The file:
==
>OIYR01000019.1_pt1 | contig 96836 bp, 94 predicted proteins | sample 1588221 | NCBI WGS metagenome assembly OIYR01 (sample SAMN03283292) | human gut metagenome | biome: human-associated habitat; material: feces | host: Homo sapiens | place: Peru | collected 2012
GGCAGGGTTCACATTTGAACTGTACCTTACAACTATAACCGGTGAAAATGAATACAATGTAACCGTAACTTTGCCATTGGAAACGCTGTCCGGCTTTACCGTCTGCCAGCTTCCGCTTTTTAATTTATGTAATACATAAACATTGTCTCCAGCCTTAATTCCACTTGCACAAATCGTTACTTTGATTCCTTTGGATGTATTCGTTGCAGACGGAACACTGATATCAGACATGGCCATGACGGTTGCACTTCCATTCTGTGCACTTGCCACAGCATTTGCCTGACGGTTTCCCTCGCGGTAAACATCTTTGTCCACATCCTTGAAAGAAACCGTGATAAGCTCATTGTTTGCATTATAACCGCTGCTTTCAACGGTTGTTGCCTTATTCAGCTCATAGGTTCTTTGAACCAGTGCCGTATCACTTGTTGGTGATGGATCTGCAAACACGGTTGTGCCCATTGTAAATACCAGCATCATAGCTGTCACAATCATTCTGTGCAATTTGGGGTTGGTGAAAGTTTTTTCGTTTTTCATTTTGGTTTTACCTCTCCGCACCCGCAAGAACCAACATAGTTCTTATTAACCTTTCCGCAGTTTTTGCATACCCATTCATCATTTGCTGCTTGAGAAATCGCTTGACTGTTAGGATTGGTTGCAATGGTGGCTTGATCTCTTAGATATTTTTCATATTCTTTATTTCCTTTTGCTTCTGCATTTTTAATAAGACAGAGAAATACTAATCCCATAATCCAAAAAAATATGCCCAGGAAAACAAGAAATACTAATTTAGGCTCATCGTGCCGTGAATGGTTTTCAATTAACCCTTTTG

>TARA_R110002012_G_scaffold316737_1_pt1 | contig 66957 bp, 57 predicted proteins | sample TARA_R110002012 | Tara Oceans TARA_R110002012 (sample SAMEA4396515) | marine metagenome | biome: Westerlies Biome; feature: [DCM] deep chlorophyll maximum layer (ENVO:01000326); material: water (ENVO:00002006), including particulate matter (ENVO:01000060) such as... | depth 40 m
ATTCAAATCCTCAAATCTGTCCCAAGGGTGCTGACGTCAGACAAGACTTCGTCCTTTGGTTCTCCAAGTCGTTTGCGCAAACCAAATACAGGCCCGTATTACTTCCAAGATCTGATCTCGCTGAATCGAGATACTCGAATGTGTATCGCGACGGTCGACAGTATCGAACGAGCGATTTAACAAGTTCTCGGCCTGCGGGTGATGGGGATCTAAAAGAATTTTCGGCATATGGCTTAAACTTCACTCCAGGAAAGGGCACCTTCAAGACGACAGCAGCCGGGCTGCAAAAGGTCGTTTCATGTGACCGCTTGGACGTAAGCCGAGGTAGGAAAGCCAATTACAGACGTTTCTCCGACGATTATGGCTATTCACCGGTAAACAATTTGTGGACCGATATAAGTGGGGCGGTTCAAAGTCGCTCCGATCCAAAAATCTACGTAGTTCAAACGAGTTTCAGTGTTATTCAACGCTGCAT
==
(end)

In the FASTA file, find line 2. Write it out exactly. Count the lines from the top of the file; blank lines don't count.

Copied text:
GGCAGGGTTCACATTTGAACTGTACCTTACAACTATAACCGGTGAAAATGAATACAATGTAACCGTAACTTTGCCATTGGAAACGCTGTCCGGCTTTACCGTCTGCCAGCTTCCGCTTTTTAATTTATGTAATACATAAACATTGTCTCCAGCCTTAATTCCACTTGCACAAATCGTTACTTTGATTCCTTTGGATGTATTCGTTGCAGACGGAACACTGATATCAGACATGGCCATGACGGTTGCACTTCCATTCTGTGCACTTGCCACAGCATTTGCCTGACGGTTTCCCTCGCGGTAAACATCTTTGTCCACATCCTTGAAAGAAACCGTGATAAGCTCATTGTTTGCATTATAACCGCTGCTTTCAACGGTTGTTGCCTTATTCAGCTCATAGGTTCTTTGAACCAGTGCCGTATCACTTGTTGGTGATGGATCTGCAAACACGGTTGTGCCCATTGTAAATACCAGCATCATAGCTGTCACAATCATTCTGTGCAATTTGGGGTTGGTGAAAGTTTTTTCGTTTTTCATTTTGGTTTTACCTCTCCGCACCCGCAAGAACCAACATAGTTCTTATTAACCTTTCCGCAGTTTTTGCATACCCATTCATCATTTGCTGCTTGAGAAATCGCTTGACTGTTAGGATTGGTTGCAATGGTGGCTTGATCTCTTAGATATTTTTCATATTCTTTATTTCCTTTTGCTTCTGCATTTTTAATAAGACAGAGAAATACTAATCCCATAATCCAAAAAAATATGCCCAGGAAAACAAGAAATACTAATTTAGGCTCATCGTGCCGTGAATGGTTTTCAATTAACCCTTTTG